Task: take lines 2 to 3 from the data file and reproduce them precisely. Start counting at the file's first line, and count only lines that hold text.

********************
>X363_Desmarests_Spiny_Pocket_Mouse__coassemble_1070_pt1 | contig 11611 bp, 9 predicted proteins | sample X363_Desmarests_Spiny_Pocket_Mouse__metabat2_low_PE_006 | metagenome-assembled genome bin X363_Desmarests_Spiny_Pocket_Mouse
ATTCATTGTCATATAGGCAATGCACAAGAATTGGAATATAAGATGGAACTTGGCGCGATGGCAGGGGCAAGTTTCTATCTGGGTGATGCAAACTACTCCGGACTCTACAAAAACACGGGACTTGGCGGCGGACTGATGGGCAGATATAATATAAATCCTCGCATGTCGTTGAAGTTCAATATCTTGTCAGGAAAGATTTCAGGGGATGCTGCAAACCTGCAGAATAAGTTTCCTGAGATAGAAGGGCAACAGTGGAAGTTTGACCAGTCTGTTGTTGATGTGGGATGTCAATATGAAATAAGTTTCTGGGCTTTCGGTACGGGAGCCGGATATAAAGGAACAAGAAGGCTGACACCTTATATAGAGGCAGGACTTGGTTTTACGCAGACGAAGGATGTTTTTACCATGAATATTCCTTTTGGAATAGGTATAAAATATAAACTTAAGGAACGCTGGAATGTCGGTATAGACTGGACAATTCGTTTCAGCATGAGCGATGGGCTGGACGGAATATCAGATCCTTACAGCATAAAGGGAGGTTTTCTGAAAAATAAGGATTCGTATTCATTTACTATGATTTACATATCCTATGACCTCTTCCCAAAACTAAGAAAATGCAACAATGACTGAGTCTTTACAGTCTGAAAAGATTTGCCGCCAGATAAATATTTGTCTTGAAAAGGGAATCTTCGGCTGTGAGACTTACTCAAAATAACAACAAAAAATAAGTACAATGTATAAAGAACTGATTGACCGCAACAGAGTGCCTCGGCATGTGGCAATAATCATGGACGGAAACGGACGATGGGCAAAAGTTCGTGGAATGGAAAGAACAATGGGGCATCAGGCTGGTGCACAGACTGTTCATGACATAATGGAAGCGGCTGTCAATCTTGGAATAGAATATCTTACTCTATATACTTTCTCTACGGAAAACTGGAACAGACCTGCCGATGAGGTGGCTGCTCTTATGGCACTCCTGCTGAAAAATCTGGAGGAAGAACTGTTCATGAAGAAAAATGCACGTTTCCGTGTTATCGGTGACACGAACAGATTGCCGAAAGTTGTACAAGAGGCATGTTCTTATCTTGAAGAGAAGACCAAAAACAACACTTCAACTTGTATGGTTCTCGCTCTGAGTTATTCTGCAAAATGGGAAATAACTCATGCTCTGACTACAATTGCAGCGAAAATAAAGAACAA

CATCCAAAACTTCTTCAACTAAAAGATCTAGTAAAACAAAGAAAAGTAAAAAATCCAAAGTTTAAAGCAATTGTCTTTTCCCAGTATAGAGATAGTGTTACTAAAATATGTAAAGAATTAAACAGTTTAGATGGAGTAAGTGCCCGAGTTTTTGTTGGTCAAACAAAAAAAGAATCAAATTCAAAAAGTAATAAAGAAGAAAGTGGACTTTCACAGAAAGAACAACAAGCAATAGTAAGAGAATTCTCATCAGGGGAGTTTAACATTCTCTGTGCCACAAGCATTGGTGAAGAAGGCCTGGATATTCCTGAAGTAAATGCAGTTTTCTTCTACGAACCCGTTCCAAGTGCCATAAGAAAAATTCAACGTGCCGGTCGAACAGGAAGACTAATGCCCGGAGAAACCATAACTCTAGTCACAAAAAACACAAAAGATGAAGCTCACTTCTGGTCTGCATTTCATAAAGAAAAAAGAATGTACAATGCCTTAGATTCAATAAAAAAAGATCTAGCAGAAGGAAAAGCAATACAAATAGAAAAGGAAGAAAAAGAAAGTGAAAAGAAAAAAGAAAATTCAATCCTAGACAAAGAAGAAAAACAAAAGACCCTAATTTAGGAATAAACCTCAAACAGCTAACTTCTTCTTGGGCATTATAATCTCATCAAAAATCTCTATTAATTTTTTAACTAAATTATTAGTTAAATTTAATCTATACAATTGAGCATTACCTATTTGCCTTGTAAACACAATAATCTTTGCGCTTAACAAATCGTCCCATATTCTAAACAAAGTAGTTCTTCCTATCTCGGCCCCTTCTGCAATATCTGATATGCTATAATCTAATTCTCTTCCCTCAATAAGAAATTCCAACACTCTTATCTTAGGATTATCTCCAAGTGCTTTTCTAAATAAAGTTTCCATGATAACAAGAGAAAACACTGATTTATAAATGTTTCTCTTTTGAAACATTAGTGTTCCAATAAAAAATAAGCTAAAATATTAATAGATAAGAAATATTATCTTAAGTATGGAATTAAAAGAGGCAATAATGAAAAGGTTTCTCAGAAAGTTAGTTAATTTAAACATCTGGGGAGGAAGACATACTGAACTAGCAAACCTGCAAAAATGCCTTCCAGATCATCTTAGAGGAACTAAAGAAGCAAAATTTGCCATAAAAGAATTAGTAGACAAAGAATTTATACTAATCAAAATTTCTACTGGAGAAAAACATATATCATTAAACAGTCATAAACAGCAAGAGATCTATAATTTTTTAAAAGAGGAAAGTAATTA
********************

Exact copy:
ATTCATTGTCATATAGGCAATGCACAAGAATTGGAATATAAGATGGAACTTGGCGCGATGGCAGGGGCAAGTTTCTATCTGGGTGATGCAAACTACTCCGGACTCTACAAAAACACGGGACTTGGCGGCGGACTGATGGGCAGATATAATATAAATCCTCGCATGTCGTTGAAGTTCAATATCTTGTCAGGAAAGATTTCAGGGGATGCTGCAAACCTGCAGAATAAGTTTCCTGAGATAGAAGGGCAACAGTGGAAGTTTGACCAGTCTGTTGTTGATGTGGGATGTCAATATGAAATAAGTTTCTGGGCTTTCGGTACGGGAGCCGGATATAAAGGAACAAGAAGGCTGACACCTTATATAGAGGCAGGACTTGGTTTTACGCAGACGAAGGATGTTTTTACCATGAATATTCCTTTTGGAATAGGTATAAAATATAAACTTAAGGAACGCTGGAATGTCGGTATAGACTGGACAATTCGTTTCAGCATGAGCGATGGGCTGGACGGAATATCAGATCCTTACAGCATAAAGGGAGGTTTTCTGAAAAATAAGGATTCGTATTCATTTACTATGATTTACATATCCTATGACCTCTTCCCAAAACTAAGAAAATGCAACAATGACTGAGTCTTTACAGTCTGAAAAGATTTGCCGCCAGATAAATATTTGTCTTGAAAAGGGAATCTTCGGCTGTGAGACTTACTCAAAATAACAACAAAAAATAAGTACAATGTATAAAGAACTGATTGACCGCAACAGAGTGCCTCGGCATGTGGCAATAATCATGGACGGAAACGGACGATGGGCAAAAGTTCGTGGAATGGAAAGAACAATGGGGCATCAGGCTGGTGCACAGACTGTTCATGACATAATGGAAGCGGCTGTCAATCTTGGAATAGAATATCTTACTCTATATACTTTCTCTACGGAAAACTGGAACAGACCTGCCGATGAGGTGGCTGCTCTTATGGCACTCCTGCTGAAAAATCTGGAGGAAGAACTGTTCATGAAGAAAAATGCACGTTTCCGTGTTATCGGTGACACGAACAGATTGCCGAAAGTTGTACAAGAGGCATGTTCTTATCTTGAAGAGAAGACCAAAAACAACACTTCAACTTGTATGGTTCTCGCTCTGAGTTATTCTGCAAAATGGGAAATAACTCATGCTCTGACTACAATTGCAGCGAAAATAAAGAACAA

CATCCAAAACTTCTTCAACTAAAAGATCTAGTAAAACAAAGAAAAGTAAAAAATCCAAAGTTTAAAGCAATTGTCTTTTCCCAGTATAGAGATAGTGTTACTAAAATATGTAAAGAATTAAACAGTTTAGATGGAGTAAGTGCCCGAGTTTTTGTTGGTCAAACAAAAAAAGAATCAAATTCAAAAAGTAATAAAGAAGAAAGTGGACTTTCACAGAAAGAACAACAAGCAATAGTAAGAGAATTCTCATCAGGGGAGTTTAACATTCTCTGTGCCACAAGCATTGGTGAAGAAGGCCTGGATATTCCTGAAGTAAATGCAGTTTTCTTCTACGAACCCGTTCCAAGTGCCATAAGAAAAATTCAACGTGCCGGTCGAACAGGAAGACTAATGCCCGGAGAAACCATAACTCTAGTCACAAAAAACACAAAAGATGAAGCTCACTTCTGGTCTGCATTTCATAAAGAAAAAAGAATGTACAATGCCTTAGATTCAATAAAAAAAGATCTAGCAGAAGGAAAAGCAATACAAATAGAAAAGGAAGAAAAAGAAAGTGAAAAGAAAAAAGAAAATTCAATCCTAGACAAAGAAGAAAAACAAAAGACCCTAATTTAGGAATAAACCTCAAACAGCTAACTTCTTCTTGGGCATTATAATCTCATCAAAAATCTCTATTAATTTTTTAACTAAATTATTAGTTAAATTTAATCTATACAATTGAGCATTACCTATTTGCCTTGTAAACACAATAATCTTTGCGCTTAACAAATCGTCCCATATTCTAAACAAAGTAGTTCTTCCTATCTCGGCCCCTTCTGCAATATCTGATATGCTATAATCTAATTCTCTTCCCTCAATAAGAAATTCCAACACTCTTATCTTAGGATTATCTCCAAGTGCTTTTCTAAATAAAGTTTCCATGATAACAAGAGAAAACACTGATTTATAAATGTTTCTCTTTTGAAACATTAGTGTTCCAATAAAAAATAAGCTAAAATATTAATAGATAAGAAATATTATCTTAAGTATGGAATTAAAAGAGGCAATAATGAAAAGGTTTCTCAGAAAGTTAGTTAATTTAAACATCTGGGGAGGAAGACATACTGAACTAGCAAACCTGCAAAAATGCCTTCCAGATCATCTTAGAGGAACTAAAGAAGCAAAATTTGCCATAAAAGAATTAGTAGACAAAGAATTTATACTAATCAAAATTTCTACTGGAGAAAAACATATATCATTAAACAGTCATAAACAGCAAGAGATCTATAATTTTTTAAAAGAGGAAAGTAATTA